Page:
|Builtin Interpretation email@example.com (Philip Herron) (2009-04-29)|
|Re: Builtin Interpretation firstname.lastname@example.org (BartC) (2009-05-03)|
|Re: Builtin Interpretation email@example.com (Philip Herron) (2009-05-05)|
|Re: Builtin Interpretation firstname.lastname@example.org (cr88192) (2009-05-06)|
|Date:||Wed, 6 May 2009 12:41:22 -0700|
|Posted-Date:||07 May 2009 07:32:43 EDT|
"Philip Herron" <email@example.com> wrote in message
> I am getting on much better with my programming language i am making
> at the moment, when i get it to a decent state I'll send around the
> Anyways, this doesn't affect me but i was thinking about interpreters,
> say you have a programming language which needs to like read/write to
> a file or otherwise some System interface call, so for that
> programming language the library for doing that is probably written in
> its own language, but when it comes down how does it exec:
> fopen()... or otherwise...
> Or more precisely how does it know to do such a thing, is it that
> there is a special built-in keyword which the interpreter picks up to
> know hey we need to do 'X'. Thats one way i think it could be done,
> but is that the way most things do it? I need to do some more reading
> into interpreted languages.
My usual approach was to implement a "reasonably clean" bytecode, but also
have a way so that external functions can be simply "registered with" the
interpreter (basically, in C this would be via function pointers /
static fooElem foolang_fopen(FooContext *ctx, fooElem fname, fooEem fmode)
static fooElem foolang_fread(FooContext *ctx,
fooElem buf, fooEem sz1, fooElem sz2, fooElem fd)
i=fread(fooArrv(buf), fooIntv(sz1), fooIntv(sz2), fooBoxPtrv(fd));
fooRegister("io.fopen", foolang_fopen, 2);
fooRegister("io.fread", foolang_fread, 4);
this would be for a dynamically typed interpreter, but it would not be too
much different for an untyped interpreter (much more common in implementing
a statically typed interpreter, such as JVM, where the central rule is
typically what one can fit in a pointer...).
it is most convinient IME to pass the arguments in fixed-form, but it is
typically easier to pass them in an array. the number with "register"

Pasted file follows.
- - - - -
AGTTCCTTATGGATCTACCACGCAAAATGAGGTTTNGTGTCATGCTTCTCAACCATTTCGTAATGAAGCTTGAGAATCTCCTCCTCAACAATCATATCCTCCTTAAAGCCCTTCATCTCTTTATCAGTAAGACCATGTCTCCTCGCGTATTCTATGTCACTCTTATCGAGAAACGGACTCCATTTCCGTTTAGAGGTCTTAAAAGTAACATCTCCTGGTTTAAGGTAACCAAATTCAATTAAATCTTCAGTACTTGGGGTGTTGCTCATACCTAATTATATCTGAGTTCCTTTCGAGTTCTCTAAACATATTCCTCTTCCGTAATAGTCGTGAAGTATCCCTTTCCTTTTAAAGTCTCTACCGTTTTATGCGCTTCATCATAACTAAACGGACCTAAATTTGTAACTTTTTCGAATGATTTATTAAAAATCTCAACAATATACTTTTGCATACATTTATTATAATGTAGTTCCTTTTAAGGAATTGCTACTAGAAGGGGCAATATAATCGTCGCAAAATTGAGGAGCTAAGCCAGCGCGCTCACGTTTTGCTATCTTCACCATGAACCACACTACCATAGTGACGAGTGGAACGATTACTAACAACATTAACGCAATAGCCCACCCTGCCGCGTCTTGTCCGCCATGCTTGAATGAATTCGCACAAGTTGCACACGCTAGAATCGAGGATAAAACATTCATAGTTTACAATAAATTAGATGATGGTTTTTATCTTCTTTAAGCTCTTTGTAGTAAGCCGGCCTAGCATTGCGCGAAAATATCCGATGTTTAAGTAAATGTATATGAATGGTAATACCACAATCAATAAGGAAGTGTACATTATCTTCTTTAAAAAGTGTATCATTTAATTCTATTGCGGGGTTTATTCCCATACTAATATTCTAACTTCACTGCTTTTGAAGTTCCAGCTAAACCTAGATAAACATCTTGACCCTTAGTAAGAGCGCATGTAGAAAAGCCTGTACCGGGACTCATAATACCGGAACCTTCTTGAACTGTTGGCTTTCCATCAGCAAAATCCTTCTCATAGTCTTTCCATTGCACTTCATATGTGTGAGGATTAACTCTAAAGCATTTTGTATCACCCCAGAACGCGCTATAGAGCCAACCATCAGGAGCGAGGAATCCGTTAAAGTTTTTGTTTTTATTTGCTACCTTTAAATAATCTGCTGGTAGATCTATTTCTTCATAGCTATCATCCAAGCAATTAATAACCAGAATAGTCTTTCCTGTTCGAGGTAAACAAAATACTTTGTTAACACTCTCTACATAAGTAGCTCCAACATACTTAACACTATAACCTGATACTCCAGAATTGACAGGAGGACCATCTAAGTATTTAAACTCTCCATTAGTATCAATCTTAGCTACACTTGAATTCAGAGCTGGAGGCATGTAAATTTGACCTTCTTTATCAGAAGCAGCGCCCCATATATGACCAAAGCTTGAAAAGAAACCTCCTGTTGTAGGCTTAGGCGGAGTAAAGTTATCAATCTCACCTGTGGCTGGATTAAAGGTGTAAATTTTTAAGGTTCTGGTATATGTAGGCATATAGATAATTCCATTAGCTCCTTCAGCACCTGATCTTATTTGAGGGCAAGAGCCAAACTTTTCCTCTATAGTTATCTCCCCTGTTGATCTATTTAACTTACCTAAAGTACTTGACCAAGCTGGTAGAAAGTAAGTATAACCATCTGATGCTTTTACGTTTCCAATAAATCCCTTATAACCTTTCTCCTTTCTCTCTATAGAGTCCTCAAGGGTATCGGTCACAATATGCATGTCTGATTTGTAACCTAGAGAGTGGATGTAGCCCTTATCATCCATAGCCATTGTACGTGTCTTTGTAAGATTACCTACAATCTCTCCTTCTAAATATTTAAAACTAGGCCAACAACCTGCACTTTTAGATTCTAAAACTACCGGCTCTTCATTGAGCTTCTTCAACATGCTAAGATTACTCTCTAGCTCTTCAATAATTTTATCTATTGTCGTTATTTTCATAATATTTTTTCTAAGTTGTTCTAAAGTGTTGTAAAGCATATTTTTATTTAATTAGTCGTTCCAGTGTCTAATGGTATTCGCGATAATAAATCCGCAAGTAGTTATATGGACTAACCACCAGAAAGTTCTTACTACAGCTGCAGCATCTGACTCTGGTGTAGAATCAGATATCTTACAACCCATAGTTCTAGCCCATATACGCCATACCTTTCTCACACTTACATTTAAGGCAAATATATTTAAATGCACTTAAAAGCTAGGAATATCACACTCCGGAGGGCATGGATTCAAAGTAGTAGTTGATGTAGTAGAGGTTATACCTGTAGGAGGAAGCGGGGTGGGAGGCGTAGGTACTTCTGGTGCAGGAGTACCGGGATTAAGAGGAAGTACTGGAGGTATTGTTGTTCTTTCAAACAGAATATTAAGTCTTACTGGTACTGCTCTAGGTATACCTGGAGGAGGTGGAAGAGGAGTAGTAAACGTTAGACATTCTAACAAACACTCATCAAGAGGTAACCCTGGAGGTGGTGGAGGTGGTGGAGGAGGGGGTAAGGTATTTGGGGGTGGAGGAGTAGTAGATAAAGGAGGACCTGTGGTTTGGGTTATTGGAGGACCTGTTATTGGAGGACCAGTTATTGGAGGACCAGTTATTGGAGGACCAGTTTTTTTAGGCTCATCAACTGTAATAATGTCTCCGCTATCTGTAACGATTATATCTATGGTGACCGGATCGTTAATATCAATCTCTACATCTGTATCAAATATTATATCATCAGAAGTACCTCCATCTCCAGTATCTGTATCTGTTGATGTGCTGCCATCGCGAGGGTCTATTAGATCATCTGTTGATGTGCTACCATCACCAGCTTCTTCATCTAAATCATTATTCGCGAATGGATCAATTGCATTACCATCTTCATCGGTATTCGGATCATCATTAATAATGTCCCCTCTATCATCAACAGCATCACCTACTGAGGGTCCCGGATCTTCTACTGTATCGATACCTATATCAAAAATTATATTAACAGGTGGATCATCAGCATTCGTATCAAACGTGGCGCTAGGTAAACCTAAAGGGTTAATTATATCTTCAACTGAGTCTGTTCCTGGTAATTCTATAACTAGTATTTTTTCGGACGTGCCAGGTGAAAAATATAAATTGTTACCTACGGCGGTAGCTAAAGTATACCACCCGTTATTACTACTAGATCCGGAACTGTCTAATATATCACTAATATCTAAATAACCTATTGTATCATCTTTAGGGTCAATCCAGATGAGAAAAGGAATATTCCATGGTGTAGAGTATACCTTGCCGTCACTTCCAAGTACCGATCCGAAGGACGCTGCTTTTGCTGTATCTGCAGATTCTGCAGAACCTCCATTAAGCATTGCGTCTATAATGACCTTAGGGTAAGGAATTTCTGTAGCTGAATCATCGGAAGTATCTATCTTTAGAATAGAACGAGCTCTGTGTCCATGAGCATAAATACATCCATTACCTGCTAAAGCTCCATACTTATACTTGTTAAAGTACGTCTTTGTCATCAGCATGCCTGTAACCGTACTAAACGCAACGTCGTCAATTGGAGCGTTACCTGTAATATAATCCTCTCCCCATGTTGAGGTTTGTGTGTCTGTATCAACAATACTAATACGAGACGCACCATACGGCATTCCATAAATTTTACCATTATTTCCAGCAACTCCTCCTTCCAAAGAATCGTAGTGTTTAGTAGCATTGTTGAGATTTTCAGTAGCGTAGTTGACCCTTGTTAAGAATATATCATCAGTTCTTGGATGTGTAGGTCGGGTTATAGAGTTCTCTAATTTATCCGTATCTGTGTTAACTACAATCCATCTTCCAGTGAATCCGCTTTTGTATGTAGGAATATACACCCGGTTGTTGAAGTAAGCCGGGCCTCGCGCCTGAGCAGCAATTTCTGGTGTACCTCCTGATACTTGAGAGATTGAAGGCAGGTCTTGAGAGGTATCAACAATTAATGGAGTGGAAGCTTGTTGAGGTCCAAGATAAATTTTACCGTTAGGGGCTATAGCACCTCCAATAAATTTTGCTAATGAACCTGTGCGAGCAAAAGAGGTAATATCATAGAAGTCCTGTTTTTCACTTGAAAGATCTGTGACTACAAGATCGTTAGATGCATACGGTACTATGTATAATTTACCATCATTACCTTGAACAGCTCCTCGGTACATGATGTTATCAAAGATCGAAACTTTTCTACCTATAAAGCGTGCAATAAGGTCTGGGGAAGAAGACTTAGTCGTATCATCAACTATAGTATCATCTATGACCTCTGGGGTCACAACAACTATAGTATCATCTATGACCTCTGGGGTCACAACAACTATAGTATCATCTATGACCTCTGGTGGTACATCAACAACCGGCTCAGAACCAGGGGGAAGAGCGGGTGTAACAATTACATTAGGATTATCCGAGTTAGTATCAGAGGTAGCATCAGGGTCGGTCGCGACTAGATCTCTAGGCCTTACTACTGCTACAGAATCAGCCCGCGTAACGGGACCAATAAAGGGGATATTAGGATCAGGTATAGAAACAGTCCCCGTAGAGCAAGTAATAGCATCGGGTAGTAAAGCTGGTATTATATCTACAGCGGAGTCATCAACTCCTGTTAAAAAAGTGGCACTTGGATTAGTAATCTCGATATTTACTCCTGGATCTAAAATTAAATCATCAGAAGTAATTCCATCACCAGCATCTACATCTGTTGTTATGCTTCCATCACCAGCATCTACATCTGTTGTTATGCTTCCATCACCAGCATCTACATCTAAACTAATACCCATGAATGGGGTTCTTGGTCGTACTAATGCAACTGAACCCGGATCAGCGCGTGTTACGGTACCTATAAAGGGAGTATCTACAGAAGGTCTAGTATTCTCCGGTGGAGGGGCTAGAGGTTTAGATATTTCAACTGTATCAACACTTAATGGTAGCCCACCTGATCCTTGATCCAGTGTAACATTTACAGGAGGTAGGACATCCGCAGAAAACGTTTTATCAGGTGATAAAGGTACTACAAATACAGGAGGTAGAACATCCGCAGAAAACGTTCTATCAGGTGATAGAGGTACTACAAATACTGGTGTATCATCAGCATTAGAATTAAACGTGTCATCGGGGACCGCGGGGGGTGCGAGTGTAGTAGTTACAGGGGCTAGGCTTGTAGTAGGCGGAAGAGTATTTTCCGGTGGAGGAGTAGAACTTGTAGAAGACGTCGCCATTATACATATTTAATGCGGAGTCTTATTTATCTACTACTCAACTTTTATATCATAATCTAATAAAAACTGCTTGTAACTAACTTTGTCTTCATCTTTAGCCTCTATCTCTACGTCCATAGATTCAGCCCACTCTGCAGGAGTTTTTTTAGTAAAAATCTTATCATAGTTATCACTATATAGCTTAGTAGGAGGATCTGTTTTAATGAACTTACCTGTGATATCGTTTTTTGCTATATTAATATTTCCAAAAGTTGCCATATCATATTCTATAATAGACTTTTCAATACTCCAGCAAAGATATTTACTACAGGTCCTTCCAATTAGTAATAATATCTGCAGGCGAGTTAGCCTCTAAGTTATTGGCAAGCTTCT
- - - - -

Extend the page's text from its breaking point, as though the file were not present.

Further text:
indicates how many args to pass.
typically, in my case I had used negative argument counts for variable
numbers of arguments, where the number indicates the number of fixed
arguments, and the rest goes into a "rest" array or list (-1 means 0 fixed
args and 'rest', -3 means 2 fixed args, ...).
for a more "proper" statically typed VM, one will likely also need to pass
in a function signature. in my case I use a custom syntax combining the
JVM's notation and the IA-64 name-mangling scheme, so the above would be:
with a little more work (in my case it is via automatically-generated
machine code, but plain old ASM would work), one can actually support
calling functions in the native calling convention, thus bypassing the need
to mashall and unmarshall function arguments.
and, in a related effort, one can eliminate the need to "register" functions
as well (both Windows and Linux provide mechanisms to lookup function
addresses by name).
all this makes interfacing with C land far more transparent...
(note that, for the most part anymore I use compilation to native code, and
not interpreters, but even as such there are cases where it is needed to be
able to dynamically call into C code, so all the above still applies...).
but, for starting off (the plunge into full static typing is something I
would delay until much later, as it is not nearly as easy as it might seem),
I would recommend taking the original approach with mashalled arguments and
registration (either via dynamic typing or untyped arguments...)
here is how an untyped varargs function could look:
static void *foolang_writestrings(FooContext *ctx,
void *fd, void **rest, int nrest)
for(i=0; i<nrest; i++)
fputs((char *)args[i], (FILE *)fd);
(note: untyped args can be wrapped to look like the dynamically typed
example, only that the above makes it a little clearer what would be going
on in the untyped case...).
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